As families learn the implications the SECURE Act will have on their estate planning, those intending to use IRAs to transfer wealth to the next generations may be looking for ways to ease the negative tax effects the new 10-year distribution rule would have on their beneficiaries (Sara Nicholson discusses this rule in her article, “The SECURE Act Provides Less Security for Beneficiaries”).
Converting from a traditional IRA, which taxes withdrawals, to a Roth IRA, which taxes contributions rather than withdrawals, allows your beneficiary (who must drain the IRA within 10 years) to avoid a hefty tax bill, especially if distributions occur when the beneficiary is in prime earning years and already in a high tax bracket. However, it is important to weigh several factors before making a conversion.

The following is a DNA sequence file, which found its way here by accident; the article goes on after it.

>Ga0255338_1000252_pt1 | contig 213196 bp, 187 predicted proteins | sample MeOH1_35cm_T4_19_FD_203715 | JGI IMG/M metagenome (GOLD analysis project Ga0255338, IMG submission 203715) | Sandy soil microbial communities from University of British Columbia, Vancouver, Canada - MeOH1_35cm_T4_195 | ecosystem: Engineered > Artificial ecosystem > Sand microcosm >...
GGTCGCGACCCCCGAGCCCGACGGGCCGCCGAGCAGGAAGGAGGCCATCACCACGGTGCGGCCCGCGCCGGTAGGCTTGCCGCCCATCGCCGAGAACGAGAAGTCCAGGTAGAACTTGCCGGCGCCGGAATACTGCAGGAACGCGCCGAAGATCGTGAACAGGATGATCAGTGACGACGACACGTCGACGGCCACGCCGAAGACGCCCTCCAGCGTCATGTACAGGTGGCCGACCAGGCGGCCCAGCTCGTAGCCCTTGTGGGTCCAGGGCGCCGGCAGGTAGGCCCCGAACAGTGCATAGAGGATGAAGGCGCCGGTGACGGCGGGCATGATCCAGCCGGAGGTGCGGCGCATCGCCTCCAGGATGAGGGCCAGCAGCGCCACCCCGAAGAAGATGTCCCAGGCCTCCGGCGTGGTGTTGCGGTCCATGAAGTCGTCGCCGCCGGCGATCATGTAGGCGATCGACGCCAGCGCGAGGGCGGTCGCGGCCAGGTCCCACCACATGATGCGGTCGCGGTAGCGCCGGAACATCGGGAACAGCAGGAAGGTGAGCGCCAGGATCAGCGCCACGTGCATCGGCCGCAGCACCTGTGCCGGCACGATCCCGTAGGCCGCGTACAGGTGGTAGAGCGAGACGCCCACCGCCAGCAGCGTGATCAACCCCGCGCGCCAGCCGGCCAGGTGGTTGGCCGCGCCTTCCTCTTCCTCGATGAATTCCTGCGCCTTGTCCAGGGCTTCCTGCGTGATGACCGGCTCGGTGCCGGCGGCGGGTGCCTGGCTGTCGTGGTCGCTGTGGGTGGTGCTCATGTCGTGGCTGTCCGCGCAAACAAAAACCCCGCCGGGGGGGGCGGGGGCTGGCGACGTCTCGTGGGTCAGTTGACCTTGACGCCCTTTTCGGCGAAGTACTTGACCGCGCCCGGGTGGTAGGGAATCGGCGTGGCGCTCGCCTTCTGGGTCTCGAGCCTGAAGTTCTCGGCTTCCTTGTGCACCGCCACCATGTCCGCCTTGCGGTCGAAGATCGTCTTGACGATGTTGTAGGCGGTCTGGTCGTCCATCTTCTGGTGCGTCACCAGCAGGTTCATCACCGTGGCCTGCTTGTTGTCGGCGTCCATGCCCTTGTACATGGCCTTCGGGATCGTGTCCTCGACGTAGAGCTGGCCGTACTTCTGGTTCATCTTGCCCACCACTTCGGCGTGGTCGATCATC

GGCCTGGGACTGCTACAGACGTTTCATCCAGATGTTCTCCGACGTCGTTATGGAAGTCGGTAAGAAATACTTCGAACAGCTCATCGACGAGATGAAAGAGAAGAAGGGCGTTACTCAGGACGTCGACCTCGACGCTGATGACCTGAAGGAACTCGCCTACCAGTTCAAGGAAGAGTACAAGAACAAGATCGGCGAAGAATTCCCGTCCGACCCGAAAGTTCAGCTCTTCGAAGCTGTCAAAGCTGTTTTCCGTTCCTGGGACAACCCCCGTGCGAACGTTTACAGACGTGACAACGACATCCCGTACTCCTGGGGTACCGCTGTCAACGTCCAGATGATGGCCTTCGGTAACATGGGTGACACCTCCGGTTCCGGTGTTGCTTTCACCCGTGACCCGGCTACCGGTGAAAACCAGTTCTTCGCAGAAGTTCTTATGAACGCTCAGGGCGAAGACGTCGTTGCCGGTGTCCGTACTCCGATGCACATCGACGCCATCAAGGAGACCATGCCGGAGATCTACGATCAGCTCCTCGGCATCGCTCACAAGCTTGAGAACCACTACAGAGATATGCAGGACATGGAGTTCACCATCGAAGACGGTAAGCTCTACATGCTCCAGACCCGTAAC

What are the Benefits of a Roth IRA?
Is a Roth Conversion Right for Me?
How Else Can I Grow My Roth Funds?
What Are My Next Steps?
Once you have addressed your family’s financial and estate planning goals with your attorney and your tax and financial professionals, you will be able to determine if a conversion of your traditional IRA to a Roth IRA, or other Roth strategy, makes sense for you.